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25 Feb 2020


Preface: Before any readers who aren’t dog lovers switch off – this story could easily be about humans!

Sadly, one of our beloved pooches appears to have long-term health problems. As this has been difficult to diagnose, our local vet has referred us to a specialist private practice. And no, it’s not Noel Fitzpatrick’s. But it’s one of those places where you walk in and say to yourself ‘Thank goodness we have insurance’.

Prominently on the reception wall, this swish veterinary practice had displayed their values.  Things like ‘caring for your dogs as if they’re our own’ etc.  All very reassuring, when you are anxious as to what the diagnosis might be.

The initial clinical assessment was all completed well. It needed to be when a four figure sum was involved.

But then everything went downhill, mainly due to communication issues.

We didn’t receive any written report on what we had been told verbally (who can remember anything about haemoglobin levels when they are part of a long diagnosis?)

Details on the date and time of the next appointment were not made clear. Their assumption was that our pooch would be staying overnight for this (at an exorbitant cost no doubt) but that wasn’t explained until we called them the day before.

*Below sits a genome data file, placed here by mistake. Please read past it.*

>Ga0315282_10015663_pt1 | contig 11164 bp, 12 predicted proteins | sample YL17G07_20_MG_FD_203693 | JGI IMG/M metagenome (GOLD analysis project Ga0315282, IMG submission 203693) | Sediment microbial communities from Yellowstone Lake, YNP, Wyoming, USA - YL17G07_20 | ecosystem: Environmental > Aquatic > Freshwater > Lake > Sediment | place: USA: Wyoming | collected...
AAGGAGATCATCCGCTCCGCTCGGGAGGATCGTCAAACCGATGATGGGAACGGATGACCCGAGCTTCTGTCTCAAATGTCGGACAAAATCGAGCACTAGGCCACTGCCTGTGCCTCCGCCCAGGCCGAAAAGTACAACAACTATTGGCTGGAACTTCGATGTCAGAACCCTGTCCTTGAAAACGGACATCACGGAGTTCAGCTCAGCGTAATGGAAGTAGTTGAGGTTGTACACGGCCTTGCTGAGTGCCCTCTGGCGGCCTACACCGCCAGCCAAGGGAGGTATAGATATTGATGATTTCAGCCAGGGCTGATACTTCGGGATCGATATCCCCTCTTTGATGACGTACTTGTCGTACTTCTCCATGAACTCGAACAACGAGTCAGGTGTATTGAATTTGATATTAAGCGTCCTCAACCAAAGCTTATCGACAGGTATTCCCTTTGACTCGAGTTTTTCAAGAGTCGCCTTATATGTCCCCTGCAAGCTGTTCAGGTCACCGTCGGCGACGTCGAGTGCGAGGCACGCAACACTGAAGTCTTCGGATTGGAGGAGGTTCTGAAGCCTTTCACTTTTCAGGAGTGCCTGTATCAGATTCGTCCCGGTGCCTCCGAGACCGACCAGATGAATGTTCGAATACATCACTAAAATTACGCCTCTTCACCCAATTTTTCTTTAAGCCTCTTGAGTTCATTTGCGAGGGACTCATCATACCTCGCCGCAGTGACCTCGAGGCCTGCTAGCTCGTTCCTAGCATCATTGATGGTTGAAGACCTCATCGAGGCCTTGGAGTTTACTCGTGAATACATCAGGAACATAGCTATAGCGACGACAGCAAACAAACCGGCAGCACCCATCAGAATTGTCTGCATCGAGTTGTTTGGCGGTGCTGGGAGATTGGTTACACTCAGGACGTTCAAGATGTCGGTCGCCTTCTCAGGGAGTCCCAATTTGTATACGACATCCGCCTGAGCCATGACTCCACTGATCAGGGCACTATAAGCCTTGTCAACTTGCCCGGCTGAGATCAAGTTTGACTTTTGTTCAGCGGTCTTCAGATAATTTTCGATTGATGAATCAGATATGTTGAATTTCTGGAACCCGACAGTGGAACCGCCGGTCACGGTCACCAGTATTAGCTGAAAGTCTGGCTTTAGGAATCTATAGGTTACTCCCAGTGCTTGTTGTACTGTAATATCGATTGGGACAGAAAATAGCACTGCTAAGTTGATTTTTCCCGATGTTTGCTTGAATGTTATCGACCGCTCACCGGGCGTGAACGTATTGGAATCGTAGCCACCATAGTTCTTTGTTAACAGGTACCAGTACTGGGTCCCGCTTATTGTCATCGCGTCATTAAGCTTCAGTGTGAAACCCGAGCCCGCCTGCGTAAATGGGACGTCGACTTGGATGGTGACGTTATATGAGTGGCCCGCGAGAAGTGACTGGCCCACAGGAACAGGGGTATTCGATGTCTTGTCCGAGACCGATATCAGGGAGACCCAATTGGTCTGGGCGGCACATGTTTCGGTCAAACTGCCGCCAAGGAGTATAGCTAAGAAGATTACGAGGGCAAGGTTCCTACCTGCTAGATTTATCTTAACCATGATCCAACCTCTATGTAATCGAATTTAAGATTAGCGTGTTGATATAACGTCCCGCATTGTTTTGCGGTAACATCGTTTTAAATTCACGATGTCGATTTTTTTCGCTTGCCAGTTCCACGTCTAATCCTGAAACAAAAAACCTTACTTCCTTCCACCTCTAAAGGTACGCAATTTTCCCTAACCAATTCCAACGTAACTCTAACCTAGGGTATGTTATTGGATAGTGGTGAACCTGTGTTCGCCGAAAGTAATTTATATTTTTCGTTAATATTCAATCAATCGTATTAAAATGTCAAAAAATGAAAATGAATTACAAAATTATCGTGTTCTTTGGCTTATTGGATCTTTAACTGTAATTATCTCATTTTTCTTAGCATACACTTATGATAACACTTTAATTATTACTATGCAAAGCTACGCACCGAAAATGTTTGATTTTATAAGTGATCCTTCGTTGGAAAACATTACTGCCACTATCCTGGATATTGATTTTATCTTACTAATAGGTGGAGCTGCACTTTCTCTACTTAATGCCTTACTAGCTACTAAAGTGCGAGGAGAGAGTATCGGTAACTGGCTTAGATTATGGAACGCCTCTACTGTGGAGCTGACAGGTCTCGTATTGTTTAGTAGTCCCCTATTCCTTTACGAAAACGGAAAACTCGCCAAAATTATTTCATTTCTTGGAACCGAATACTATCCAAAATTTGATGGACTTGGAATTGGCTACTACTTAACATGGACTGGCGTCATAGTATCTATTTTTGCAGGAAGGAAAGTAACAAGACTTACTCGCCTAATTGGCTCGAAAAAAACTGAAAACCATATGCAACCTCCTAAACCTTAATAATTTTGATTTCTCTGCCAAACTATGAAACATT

And when we complained about these two issues, they blamed the lack of communication on technology.

These are verbatims…

‘Our email must have gone into your spam box’. No it hadn’t.  So it was never sent. And yes, they did have the correct email address on file.

‘We have a fully automated bookings system which sends reminder texts’. These had never arrived. And yes, they did have our correct mobile nos.

The moral of this story is very simple.

It’s all very well having aspirational core values for your organisation. And these should all focus on the customer experience.

But unless you get the basics right, such as effective communications, values will count for nothing.

Values should be about people and how they behave. When technology ‘misbehaves’, never hide behind this or use it as an excuse.

If these basics aren’t followed, customers will walk and find an alternative – on four legs in our case.